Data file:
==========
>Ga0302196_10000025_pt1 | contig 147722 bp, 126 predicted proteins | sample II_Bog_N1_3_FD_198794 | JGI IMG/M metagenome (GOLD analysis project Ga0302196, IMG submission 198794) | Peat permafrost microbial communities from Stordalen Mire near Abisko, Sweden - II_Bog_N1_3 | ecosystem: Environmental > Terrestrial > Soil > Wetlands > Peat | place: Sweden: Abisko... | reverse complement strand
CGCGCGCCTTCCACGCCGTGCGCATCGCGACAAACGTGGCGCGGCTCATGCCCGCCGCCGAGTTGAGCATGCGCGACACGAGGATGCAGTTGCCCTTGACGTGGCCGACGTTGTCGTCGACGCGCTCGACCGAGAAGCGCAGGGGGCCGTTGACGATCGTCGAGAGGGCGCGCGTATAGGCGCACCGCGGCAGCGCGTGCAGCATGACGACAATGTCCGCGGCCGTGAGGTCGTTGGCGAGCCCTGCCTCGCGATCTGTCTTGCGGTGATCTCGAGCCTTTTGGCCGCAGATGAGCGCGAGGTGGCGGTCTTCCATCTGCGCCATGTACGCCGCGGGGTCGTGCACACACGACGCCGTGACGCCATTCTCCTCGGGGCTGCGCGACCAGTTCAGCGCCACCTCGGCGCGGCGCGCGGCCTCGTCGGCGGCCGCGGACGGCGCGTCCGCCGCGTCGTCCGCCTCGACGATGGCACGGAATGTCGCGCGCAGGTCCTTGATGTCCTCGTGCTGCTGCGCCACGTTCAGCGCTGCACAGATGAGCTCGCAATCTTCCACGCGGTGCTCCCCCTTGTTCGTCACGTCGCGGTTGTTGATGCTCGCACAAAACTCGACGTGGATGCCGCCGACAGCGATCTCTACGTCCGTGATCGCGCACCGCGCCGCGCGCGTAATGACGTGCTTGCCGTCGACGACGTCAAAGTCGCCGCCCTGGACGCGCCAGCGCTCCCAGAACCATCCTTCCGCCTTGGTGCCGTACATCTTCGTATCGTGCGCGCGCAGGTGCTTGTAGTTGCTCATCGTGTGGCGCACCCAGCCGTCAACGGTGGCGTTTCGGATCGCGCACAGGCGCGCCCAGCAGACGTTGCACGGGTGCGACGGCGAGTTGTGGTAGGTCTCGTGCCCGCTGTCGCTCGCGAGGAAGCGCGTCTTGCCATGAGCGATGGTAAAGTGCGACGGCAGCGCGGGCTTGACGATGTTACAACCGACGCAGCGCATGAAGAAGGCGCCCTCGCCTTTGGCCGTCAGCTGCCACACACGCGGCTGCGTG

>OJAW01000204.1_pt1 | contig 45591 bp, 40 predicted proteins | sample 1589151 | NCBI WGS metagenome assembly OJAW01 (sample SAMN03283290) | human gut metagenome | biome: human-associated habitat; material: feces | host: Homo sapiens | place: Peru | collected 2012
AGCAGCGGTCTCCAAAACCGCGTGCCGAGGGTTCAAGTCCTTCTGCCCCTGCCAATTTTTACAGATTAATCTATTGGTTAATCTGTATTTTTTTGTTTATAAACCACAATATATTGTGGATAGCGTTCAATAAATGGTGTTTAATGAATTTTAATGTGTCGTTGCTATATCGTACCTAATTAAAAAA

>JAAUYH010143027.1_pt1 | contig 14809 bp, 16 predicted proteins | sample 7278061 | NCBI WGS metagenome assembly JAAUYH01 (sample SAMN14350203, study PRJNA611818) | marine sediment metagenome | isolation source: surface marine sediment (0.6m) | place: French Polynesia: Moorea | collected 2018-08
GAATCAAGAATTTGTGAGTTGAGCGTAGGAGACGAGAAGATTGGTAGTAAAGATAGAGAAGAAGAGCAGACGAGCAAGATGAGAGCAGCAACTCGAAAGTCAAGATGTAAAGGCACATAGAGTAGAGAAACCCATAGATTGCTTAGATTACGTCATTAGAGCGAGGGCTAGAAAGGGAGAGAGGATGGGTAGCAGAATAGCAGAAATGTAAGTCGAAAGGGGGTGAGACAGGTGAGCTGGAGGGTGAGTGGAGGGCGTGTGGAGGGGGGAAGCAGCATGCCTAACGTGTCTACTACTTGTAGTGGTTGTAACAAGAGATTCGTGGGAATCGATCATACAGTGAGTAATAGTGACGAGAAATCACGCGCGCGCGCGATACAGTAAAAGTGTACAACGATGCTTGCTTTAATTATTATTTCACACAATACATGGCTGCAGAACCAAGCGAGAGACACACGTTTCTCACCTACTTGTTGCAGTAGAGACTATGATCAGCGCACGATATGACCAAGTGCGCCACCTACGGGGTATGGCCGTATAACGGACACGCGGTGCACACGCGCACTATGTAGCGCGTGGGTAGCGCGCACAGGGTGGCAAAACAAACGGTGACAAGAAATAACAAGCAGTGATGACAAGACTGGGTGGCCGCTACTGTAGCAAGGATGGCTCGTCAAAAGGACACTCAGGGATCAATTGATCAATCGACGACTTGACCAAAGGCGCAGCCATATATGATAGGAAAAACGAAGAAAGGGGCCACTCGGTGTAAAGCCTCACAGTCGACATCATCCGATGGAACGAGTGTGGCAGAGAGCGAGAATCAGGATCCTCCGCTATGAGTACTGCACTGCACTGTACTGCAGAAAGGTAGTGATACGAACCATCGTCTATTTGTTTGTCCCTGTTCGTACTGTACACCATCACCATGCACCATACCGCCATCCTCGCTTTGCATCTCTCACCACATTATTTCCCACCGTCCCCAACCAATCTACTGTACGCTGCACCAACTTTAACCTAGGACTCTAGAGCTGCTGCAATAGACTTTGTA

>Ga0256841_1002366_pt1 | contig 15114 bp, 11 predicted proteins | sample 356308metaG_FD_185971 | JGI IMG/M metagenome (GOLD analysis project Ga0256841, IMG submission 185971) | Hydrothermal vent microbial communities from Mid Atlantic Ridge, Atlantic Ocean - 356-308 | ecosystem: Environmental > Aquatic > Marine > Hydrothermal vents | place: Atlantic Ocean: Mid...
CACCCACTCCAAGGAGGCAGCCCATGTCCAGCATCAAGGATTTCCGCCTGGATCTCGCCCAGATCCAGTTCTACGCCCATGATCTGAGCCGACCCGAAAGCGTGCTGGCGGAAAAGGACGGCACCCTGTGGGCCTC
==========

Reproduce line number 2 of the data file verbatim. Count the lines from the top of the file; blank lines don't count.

CGCGCGCCTTCCACGCCGTGCGCATCGCGACAAACGTGGCGCGGCTCATGCCCGCCGCCGAGTTGAGCATGCGCGACACGAGGATGCAGTTGCCCTTGACGTGGCCGACGTTGTCGTCGACGCGCTCGACCGAGAAGCGCAGGGGGCCGTTGACGATCGTCGAGAGGGCGCGCGTATAGGCGCACCGCGGCAGCGCGTGCAGCATGACGACAATGTCCGCGGCCGTGAGGTCGTTGGCGAGCCCTGCCTCGCGATCTGTCTTGCGGTGATCTCGAGCCTTTTGGCCGCAGATGAGCGCGAGGTGGCGGTCTTCCATCTGCGCCATGTACGCCGCGGGGTCGTGCACACACGACGCCGTGACGCCATTCTCCTCGGGGCTGCGCGACCAGTTCAGCGCCACCTCGGCGCGGCGCGCGGCCTCGTCGGCGGCCGCGGACGGCGCGTCCGCCGCGTCGTCCGCCTCGACGATGGCACGGAATGTCGCGCGCAGGTCCTTGATGTCCTCGTGCTGCTGCGCCACGTTCAGCGCTGCACAGATGAGCTCGCAATCTTCCACGCGGTGCTCCCCCTTGTTCGTCACGTCGCGGTTGTTGATGCTCGCACAAAACTCGACGTGGATGCCGCCGACAGCGATCTCTACGTCCGTGATCGCGCACCGCGCCGCGCGCGTAATGACGTGCTTGCCGTCGACGACGTCAAAGTCGCCGCCCTGGACGCGCCAGCGCTCCCAGAACCATCCTTCCGCCTTGGTGCCGTACATCTTCGTATCGTGCGCGCGCAGGTGCTTGTAGTTGCTCATCGTGTGGCGCACCCAGCCGTCAACGGTGGCGTTTCGGATCGCGCACAGGCGCGCCCAGCAGACGTTGCACGGGTGCGACGGCGAGTTGTGGTAGGTCTCGTGCCCGCTGTCGCTCGCGAGGAAGCGCGTCTTGCCATGAGCGATGGTAAAGTGCGACGGCAGCGCGGGCTTGACGATGTTACAACCGACGCAGCGCATGAAGAAGGCGCCCTCGCCTTTGGCCGTCAGCTGCCACACACGCGGCTGCGTG